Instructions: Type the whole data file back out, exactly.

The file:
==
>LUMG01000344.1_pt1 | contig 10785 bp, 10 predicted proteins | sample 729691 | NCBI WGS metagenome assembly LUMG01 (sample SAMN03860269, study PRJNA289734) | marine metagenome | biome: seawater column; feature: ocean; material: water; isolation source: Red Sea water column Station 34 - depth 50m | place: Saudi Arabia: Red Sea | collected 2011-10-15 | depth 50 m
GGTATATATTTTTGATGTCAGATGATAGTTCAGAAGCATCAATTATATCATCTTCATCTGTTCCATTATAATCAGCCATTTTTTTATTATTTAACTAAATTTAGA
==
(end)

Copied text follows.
>LUMG01000344.1_pt1 | contig 10785 bp, 10 predicted proteins | sample 729691 | NCBI WGS metagenome assembly LUMG01 (sample SAMN03860269, study PRJNA289734) | marine metagenome | biome: seawater column; feature: ocean; material: water; isolation source: Red Sea water column Station 34 - depth 50m | place: Saudi Arabia: Red Sea | collected 2011-10-15 | depth 50 m
GGTATATATTTTTGATGTCAGATGATAGTTCAGAAGCATCAATTATATCATCTTCATCTGTTCCATTATAATCAGCCATTTTTTTATTATTTAACTAAATTTAGA